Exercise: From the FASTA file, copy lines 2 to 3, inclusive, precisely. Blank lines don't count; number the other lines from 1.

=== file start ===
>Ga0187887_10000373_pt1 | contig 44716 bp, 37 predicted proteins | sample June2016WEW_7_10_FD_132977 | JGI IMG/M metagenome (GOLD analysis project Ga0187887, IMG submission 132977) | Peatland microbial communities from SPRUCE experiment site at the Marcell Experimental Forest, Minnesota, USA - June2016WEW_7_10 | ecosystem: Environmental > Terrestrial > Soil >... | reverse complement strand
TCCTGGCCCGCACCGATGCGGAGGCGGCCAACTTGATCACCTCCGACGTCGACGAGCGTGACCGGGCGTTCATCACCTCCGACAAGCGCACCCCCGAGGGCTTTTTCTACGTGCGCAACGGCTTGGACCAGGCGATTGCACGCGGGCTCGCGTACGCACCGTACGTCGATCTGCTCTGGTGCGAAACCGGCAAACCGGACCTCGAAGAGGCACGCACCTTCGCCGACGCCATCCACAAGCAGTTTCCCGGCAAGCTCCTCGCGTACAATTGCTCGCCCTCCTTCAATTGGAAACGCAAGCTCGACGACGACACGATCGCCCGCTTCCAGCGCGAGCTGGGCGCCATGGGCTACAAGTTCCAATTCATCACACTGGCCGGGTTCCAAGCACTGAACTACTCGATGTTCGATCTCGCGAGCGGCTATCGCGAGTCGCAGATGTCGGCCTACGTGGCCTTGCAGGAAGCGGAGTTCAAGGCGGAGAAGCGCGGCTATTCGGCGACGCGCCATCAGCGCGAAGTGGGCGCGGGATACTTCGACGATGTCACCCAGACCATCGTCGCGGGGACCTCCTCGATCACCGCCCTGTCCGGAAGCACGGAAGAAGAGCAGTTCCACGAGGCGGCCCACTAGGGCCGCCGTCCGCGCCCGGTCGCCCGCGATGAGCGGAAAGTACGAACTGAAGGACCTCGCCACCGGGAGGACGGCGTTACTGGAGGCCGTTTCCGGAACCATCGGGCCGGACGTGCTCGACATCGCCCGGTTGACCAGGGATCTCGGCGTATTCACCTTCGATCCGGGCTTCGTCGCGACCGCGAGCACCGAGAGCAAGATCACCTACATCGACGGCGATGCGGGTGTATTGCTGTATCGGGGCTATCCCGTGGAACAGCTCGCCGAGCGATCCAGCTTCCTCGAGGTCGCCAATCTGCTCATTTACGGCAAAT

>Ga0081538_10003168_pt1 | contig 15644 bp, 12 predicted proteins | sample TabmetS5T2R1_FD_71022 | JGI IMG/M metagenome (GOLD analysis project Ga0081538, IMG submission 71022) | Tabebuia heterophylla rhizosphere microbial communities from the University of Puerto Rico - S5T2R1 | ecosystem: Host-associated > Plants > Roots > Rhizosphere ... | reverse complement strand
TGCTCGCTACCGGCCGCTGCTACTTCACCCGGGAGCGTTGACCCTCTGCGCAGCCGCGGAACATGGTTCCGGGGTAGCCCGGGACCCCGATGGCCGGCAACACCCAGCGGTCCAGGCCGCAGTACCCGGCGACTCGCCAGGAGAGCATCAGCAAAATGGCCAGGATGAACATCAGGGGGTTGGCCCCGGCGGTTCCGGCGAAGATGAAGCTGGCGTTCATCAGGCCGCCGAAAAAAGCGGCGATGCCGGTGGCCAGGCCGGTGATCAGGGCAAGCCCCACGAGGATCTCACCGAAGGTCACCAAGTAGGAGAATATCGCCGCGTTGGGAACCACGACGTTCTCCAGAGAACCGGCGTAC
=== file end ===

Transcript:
TCCTGGCCCGCACCGATGCGGAGGCGGCCAACTTGATCACCTCCGACGTCGACGAGCGTGACCGGGCGTTCATCACCTCCGACAAGCGCACCCCCGAGGGCTTTTTCTACGTGCGCAACGGCTTGGACCAGGCGATTGCACGCGGGCTCGCGTACGCACCGTACGTCGATCTGCTCTGGTGCGAAACCGGCAAACCGGACCTCGAAGAGGCACGCACCTTCGCCGACGCCATCCACAAGCAGTTTCCCGGCAAGCTCCTCGCGTACAATTGCTCGCCCTCCTTCAATTGGAAACGCAAGCTCGACGACGACACGATCGCCCGCTTCCAGCGCGAGCTGGGCGCCATGGGCTACAAGTTCCAATTCATCACACTGGCCGGGTTCCAAGCACTGAACTACTCGATGTTCGATCTCGCGAGCGGCTATCGCGAGTCGCAGATGTCGGCCTACGTGGCCTTGCAGGAAGCGGAGTTCAAGGCGGAGAAGCGCGGCTATTCGGCGACGCGCCATCAGCGCGAAGTGGGCGCGGGATACTTCGACGATGTCACCCAGACCATCGTCGCGGGGACCTCCTCGATCACCGCCCTGTCCGGAAGCACGGAAGAAGAGCAGTTCCACGAGGCGGCCCACTAGGGCCGCCGTCCGCGCCCGGTCGCCCGCGATGAGCGGAAAGTACGAACTGAAGGACCTCGCCACCGGGAGGACGGCGTTACTGGAGGCCGTTTCCGGAACCATCGGGCCGGACGTGCTCGACATCGCCCGGTTGACCAGGGATCTCGGCGTATTCACCTTCGATCCGGGCTTCGTCGCGACCGCGAGCACCGAGAGCAAGATCACCTACATCGACGGCGATGCGGGTGTATTGCTGTATCGGGGCTATCCCGTGGAACAGCTCGCCGAGCGATCCAGCTTCCTCGAGGTCGCCAATCTGCTCATTTACGGCAAAT

>Ga0081538_10003168_pt1 | contig 15644 bp, 12 predicted proteins | sample TabmetS5T2R1_FD_71022 | JGI IMG/M metagenome (GOLD analysis project Ga0081538, IMG submission 71022) | Tabebuia heterophylla rhizosphere microbial communities from the University of Puerto Rico - S5T2R1 | ecosystem: Host-associated > Plants > Roots > Rhizosphere ... | reverse complement strand